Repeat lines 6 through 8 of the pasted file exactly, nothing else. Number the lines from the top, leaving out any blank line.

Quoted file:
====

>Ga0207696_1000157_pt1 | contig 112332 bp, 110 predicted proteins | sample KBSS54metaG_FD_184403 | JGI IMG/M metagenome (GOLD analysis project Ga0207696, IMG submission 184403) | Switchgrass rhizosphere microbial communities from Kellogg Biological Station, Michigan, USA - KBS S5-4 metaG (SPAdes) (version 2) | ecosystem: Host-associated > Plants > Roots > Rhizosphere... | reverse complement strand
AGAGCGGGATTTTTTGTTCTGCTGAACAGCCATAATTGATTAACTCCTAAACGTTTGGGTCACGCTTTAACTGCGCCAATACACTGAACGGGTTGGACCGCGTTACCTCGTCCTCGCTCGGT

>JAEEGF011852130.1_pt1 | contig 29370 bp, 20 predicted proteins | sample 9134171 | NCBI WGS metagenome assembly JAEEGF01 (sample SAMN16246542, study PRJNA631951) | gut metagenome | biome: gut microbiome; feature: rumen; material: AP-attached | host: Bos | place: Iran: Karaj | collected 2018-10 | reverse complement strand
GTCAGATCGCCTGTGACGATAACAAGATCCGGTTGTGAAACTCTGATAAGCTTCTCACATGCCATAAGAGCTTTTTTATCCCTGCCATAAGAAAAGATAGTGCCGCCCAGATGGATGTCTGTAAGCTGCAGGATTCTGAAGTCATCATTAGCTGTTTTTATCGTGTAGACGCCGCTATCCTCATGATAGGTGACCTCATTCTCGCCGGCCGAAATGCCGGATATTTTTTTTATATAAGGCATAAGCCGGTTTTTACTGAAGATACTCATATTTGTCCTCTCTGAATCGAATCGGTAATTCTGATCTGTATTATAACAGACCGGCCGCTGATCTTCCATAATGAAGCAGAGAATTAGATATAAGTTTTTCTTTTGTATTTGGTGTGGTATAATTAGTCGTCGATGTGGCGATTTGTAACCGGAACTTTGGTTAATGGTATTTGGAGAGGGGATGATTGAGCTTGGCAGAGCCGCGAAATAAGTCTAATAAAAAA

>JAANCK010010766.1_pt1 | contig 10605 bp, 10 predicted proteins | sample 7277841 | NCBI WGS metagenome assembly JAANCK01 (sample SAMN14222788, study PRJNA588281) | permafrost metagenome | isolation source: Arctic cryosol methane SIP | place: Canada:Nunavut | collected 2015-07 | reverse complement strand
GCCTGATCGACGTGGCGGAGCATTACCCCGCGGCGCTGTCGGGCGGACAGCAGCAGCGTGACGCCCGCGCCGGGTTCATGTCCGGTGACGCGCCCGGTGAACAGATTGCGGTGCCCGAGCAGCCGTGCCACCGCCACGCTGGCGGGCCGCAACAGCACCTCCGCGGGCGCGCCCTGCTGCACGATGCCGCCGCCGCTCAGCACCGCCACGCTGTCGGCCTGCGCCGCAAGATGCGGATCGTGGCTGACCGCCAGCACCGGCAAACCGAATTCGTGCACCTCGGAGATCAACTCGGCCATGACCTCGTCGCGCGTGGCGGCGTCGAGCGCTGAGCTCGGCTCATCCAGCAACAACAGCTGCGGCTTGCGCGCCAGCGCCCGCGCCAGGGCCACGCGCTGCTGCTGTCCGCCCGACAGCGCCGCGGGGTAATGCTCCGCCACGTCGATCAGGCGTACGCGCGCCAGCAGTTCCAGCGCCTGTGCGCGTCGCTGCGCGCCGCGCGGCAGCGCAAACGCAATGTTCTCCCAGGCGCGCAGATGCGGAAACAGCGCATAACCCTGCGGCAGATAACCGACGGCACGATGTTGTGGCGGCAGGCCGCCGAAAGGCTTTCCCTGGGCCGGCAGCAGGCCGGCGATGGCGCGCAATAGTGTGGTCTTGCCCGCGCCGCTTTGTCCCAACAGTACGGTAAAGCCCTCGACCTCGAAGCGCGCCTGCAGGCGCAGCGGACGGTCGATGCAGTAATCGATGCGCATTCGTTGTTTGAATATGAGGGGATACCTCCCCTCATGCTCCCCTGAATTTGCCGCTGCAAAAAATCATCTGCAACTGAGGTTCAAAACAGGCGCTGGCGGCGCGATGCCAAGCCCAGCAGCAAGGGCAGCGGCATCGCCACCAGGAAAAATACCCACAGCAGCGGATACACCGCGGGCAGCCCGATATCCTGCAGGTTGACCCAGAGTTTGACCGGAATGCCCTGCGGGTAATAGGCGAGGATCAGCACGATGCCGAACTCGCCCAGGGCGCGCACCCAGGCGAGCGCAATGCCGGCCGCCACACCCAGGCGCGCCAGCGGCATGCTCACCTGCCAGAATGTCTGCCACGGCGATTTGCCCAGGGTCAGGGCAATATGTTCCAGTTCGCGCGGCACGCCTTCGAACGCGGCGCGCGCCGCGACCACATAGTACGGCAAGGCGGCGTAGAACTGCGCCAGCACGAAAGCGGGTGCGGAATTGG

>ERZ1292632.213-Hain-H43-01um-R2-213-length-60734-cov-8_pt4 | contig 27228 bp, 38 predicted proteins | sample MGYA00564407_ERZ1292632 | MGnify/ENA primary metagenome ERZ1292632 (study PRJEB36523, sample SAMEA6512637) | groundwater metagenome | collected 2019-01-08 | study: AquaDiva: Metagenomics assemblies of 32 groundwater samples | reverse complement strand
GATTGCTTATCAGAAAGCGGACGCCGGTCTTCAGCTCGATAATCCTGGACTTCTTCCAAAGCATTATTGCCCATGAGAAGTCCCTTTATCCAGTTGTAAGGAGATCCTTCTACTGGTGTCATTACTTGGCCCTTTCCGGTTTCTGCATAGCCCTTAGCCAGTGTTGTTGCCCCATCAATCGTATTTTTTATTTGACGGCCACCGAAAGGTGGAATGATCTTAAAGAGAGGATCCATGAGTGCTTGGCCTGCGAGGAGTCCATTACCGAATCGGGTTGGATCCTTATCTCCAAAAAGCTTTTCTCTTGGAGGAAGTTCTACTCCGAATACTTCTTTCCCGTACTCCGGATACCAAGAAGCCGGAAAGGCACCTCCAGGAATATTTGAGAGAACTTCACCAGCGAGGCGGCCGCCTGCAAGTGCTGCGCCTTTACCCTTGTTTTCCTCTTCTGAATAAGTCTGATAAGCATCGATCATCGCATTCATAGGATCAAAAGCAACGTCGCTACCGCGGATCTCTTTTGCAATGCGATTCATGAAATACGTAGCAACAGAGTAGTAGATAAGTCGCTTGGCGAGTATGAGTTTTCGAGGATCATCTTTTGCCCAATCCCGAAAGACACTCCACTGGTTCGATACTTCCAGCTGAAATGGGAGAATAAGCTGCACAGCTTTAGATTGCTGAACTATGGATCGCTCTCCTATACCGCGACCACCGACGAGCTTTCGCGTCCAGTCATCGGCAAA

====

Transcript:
GCCTGATCGACGTGGCGGAGCATTACCCCGCGGCGCTGTCGGGCGGACAGCAGCAGCGTGACGCCCGCGCCGGGTTCATGTCCGGTGACGCGCCCGGTGAACAGATTGCGGTGCCCGAGCAGCCGTGCCACCGCCACGCTGGCGGGCCGCAACAGCACCTCCGCGGGCGCGCCCTGCTGCACGATGCCGCCGCCGCTCAGCACCGCCACGCTGTCGGCCTGCGCCGCAAGATGCGGATCGTGGCTGACCGCCAGCACCGGCAAACCGAATTCGTGCACCTCGGAGATCAACTCGGCCATGACCTCGTCGCGCGTGGCGGCGTCGAGCGCTGAGCTCGGCTCATCCAGCAACAACAGCTGCGGCTTGCGCGCCAGCGCCCGCGCCAGGGCCACGCGCTGCTGCTGTCCGCCCGACAGCGCCGCGGGGTAATGCTCCGCCACGTCGATCAGGCGTACGCGCGCCAGCAGTTCCAGCGCCTGTGCGCGTCGCTGCGCGCCGCGCGGCAGCGCAAACGCAATGTTCTCCCAGGCGCGCAGATGCGGAAACAGCGCATAACCCTGCGGCAGATAACCGACGGCACGATGTTGTGGCGGCAGGCCGCCGAAAGGCTTTCCCTGGGCCGGCAGCAGGCCGGCGATGGCGCGCAATAGTGTGGTCTTGCCCGCGCCGCTTTGTCCCAACAGTACGGTAAAGCCCTCGACCTCGAAGCGCGCCTGCAGGCGCAGCGGACGGTCGATGCAGTAATCGATGCGCATTCGTTGTTTGAATATGAGGGGATACCTCCCCTCATGCTCCCCTGAATTTGCCGCTGCAAAAAATCATCTGCAACTGAGGTTCAAAACAGGCGCTGGCGGCGCGATGCCAAGCCCAGCAGCAAGGGCAGCGGCATCGCCACCAGGAAAAATACCCACAGCAGCGGATACACCGCGGGCAGCCCGATATCCTGCAGGTTGACCCAGAGTTTGACCGGAATGCCCTGCGGGTAATAGGCGAGGATCAGCACGATGCCGAACTCGCCCAGGGCGCGCACCCAGGCGAGCGCAATGCCGGCCGCCACACCCAGGCGCGCCAGCGGCATGCTCACCTGCCAGAATGTCTGCCACGGCGATTTGCCCAGGGTCAGGGCAATATGTTCCAGTTCGCGCGGCACGCCTTCGAACGCGGCGCGCGCCGCGACCACATAGTACGGCAAGGCGGCGTAGAACTGCGCCAGCACGAAAGCGGGTGCGGAATTGG

>ERZ1292632.213-Hain-H43-01um-R2-213-length-60734-cov-8_pt4 | contig 27228 bp, 38 predicted proteins | sample MGYA00564407_ERZ1292632 | MGnify/ENA primary metagenome ERZ1292632 (study PRJEB36523, sample SAMEA6512637) | groundwater metagenome | collected 2019-01-08 | study: AquaDiva: Metagenomics assemblies of 32 groundwater samples | reverse complement strand
GATTGCTTATCAGAAAGCGGACGCCGGTCTTCAGCTCGATAATCCTGGACTTCTTCCAAAGCATTATTGCCCATGAGAAGTCCCTTTATCCAGTTGTAAGGAGATCCTTCTACTGGTGTCATTACTTGGCCCTTTCCGGTTTCTGCATAGCCCTTAGCCAGTGTTGTTGCCCCATCAATCGTATTTTTTATTTGACGGCCACCGAAAGGTGGAATGATCTTAAAGAGAGGATCCATGAGTGCTTGGCCTGCGAGGAGTCCATTACCGAATCGGGTTGGATCCTTATCTCCAAAAAGCTTTTCTCTTGGAGGAAGTTCTACTCCGAATACTTCTTTCCCGTACTCCGGATACCAAGAAGCCGGAAAGGCACCTCCAGGAATATTTGAGAGAACTTCACCAGCGAGGCGGCCGCCTGCAAGTGCTGCGCCTTTACCCTTGTTTTCCTCTTCTGAATAAGTCTGATAAGCATCGATCATCGCATTCATAGGATCAAAAGCAACGTCGCTACCGCGGATCTCTTTTGCAATGCGATTCATGAAATACGTAGCAACAGAGTAGTAGATAAGTCGCTTGGCGAGTATGAGTTTTCGAGGATCATCTTTTGCCCAATCCCGAAAGACACTCCACTGGTTCGATACTTCCAGCTGAAATGGGAGAATAAGCTGCACAGCTTTAGATTGCTGAACTATGGATCGCTCTCCTATACCGCGACCACCGACGAGCTTTCGCGTCCAGTCATCGGCAAA